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 English Idioms and Idiomatic Expressions 


Idioms relating to animals, birds, fish or insects   
from:  'my dogs are barking'   to:  'like a fish out of water'

  • my dogs are barking
    • When a person says that their dogs are barking they mean that their feet are hurting.
      "I've been shopping all day. My dogs are barking!"

  • doggie bag / doggy bag
    • A bag provided by a restaurant so that you can take home the leftover food is called a doggie (or doggy) bag.
      "The portions were so big that I decided to ask for a doggie bag."

  • donkey work
    • This expression is used to describe the unpleasant, repetitive or boring parts of a job.
      "I do the donkey work - my boss gets the credit!"

  • (for) donkey's years
    • If someone has been doing something for donkey's years, they have been doing it for a very long time.
      "He knows the town inside out.  He's been living here for donkey's years."

  • talk the hind leg off a donkey
    • This expression is used to describe a very talkative person.
      "It's difficult to end a conversation with Betty. She could talk the hind leg off a donkey!"

  • (a) dead duck
    • A dead duck is a project or scheme which has been abandoned or is certain to fail.
      "The new cinema is going to be a dead duck because it's too far away from the town centre."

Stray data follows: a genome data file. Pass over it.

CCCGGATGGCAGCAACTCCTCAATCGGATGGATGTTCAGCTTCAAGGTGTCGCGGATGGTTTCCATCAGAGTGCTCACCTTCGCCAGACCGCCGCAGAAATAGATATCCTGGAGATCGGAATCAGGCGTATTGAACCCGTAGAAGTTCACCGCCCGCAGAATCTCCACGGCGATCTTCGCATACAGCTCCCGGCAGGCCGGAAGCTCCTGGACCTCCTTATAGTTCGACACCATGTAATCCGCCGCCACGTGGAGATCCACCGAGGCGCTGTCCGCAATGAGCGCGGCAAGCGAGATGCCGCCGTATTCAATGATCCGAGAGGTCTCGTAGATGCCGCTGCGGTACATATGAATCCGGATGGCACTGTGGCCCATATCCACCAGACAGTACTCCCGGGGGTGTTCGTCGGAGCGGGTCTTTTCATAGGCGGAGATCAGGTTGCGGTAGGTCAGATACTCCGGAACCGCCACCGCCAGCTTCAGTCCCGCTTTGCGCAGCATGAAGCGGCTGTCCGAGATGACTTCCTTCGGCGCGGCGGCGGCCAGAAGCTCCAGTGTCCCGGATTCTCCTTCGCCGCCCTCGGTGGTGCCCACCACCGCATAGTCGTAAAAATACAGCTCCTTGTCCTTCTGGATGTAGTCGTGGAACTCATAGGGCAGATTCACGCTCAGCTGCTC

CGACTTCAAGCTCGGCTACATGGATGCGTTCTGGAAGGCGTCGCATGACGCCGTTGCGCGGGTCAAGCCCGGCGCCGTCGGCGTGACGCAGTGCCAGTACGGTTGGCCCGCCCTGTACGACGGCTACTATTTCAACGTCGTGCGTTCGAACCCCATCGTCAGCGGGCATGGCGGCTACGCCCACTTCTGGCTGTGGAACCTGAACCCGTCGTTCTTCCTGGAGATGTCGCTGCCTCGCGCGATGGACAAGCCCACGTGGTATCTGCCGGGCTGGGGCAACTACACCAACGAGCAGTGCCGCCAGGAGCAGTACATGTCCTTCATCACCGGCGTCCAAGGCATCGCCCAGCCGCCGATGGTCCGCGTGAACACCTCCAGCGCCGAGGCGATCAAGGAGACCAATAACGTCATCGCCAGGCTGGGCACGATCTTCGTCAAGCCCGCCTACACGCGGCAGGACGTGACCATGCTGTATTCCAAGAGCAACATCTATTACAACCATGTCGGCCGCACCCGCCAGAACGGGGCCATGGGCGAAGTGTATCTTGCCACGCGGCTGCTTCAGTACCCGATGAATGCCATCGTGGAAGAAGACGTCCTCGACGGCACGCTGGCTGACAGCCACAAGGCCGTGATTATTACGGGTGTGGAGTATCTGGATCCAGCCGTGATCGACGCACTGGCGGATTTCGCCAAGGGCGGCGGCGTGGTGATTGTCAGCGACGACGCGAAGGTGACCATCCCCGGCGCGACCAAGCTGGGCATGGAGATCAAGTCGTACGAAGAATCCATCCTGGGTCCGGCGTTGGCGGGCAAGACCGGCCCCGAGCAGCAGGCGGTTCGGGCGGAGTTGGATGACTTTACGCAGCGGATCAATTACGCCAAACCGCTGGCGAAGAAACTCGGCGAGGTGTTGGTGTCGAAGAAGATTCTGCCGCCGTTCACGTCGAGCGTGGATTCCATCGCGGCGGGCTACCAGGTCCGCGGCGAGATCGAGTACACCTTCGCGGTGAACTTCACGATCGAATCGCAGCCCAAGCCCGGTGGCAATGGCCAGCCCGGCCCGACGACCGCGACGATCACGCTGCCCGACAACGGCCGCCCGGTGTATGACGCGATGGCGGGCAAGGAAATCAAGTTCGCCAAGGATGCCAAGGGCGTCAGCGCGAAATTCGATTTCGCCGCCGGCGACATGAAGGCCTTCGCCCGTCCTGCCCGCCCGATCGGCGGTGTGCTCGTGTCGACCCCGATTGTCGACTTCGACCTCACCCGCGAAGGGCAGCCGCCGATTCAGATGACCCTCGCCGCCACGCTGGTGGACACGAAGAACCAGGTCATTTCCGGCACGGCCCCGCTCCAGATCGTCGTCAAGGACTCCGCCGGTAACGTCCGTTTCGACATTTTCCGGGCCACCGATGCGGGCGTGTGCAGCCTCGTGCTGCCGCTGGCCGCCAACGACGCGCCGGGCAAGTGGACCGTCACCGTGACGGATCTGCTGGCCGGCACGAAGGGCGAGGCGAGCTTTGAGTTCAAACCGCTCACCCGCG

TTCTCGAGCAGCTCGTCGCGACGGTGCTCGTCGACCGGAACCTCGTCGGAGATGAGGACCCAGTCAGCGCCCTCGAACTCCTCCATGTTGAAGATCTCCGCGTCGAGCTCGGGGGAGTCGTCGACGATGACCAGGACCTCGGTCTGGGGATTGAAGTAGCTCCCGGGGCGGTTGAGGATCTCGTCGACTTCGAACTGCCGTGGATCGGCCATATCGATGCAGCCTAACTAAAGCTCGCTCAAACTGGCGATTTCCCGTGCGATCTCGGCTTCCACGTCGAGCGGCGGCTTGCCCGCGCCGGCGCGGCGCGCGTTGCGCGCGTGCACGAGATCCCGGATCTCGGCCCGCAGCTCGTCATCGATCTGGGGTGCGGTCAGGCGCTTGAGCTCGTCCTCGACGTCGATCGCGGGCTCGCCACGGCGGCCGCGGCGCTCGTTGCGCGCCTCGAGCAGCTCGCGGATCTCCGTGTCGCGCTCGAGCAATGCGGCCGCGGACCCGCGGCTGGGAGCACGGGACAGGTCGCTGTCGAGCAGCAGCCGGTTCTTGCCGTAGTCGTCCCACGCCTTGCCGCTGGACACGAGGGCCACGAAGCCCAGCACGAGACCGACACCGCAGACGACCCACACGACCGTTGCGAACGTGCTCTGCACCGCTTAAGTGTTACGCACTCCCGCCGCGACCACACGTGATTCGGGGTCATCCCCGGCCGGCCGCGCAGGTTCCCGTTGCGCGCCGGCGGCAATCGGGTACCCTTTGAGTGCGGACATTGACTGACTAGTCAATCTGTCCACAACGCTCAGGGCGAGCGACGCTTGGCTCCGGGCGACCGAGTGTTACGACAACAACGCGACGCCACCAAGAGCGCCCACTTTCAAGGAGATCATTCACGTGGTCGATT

• (a) lame duck
    • A person or organisation in difficulty and unable to manage without help is called a lame duck.
      "Some banks have become lame ducks recently."

  • (a) sitting duck
    • A sitting duck is someone who is an easy target, a vulnerable person who is easy to deceive or take advantage of.
      "Elderly people are often sitting ducks for sales representatives of all sorts."

  • get your ducks in a row
    • If you get your ducks in a row, you get things well organised.
      "We need to get our ducks in a row if we want our project to succeed."

  • like water off a duck's back
    • Criticism or comments which have no effect on someone is referred to as being like water off a duck's back.
      "He's been warned of the dangers of smoking but it's like water off a duck's back."

  • take to something like a duck to water
    • If you take to something like a duck to water, you do it naturally and easily, without fear or hesitation.
      "When Sophie first tried skiing, she took to it like a duck to water."

  • eagle eyes
    • Someone who has eagle eyes see or notices things more easily than others.
      "Tony will help us find it - he's got eagle eyes."

  • an elephant in the room
    • A problem that no one wants to discuss, but is so obvious that it cannot be ignored, is called an elephant in the room.
      "Let's face it, his work is unsatisfactory. It's an elephant in the room that we need to discuss."

  • a white elephant
    • A white elephant is something considered to be a waste of money: an expensive possession whose maintenance costs are a financial burden disproportionate to its usefulness.
      "The museum has turned out to be a real white elephant. It cost millions to build and attracts very few visitors."

  • fish in troubled waters
    • If you fish in troubled waters, you try to gain advantages for yourself from a disturbed state of affairs.
      "Between the declaration of independence and the first elections, some people were accused of fishing in troubled waters."

  • (a) fish out of water
    • If you feel like a fish out of water, you feel uncomfortable in unfamiliar surroundings.
      "As a non-golfer, I felt like a fish out of water at the clubhouse."

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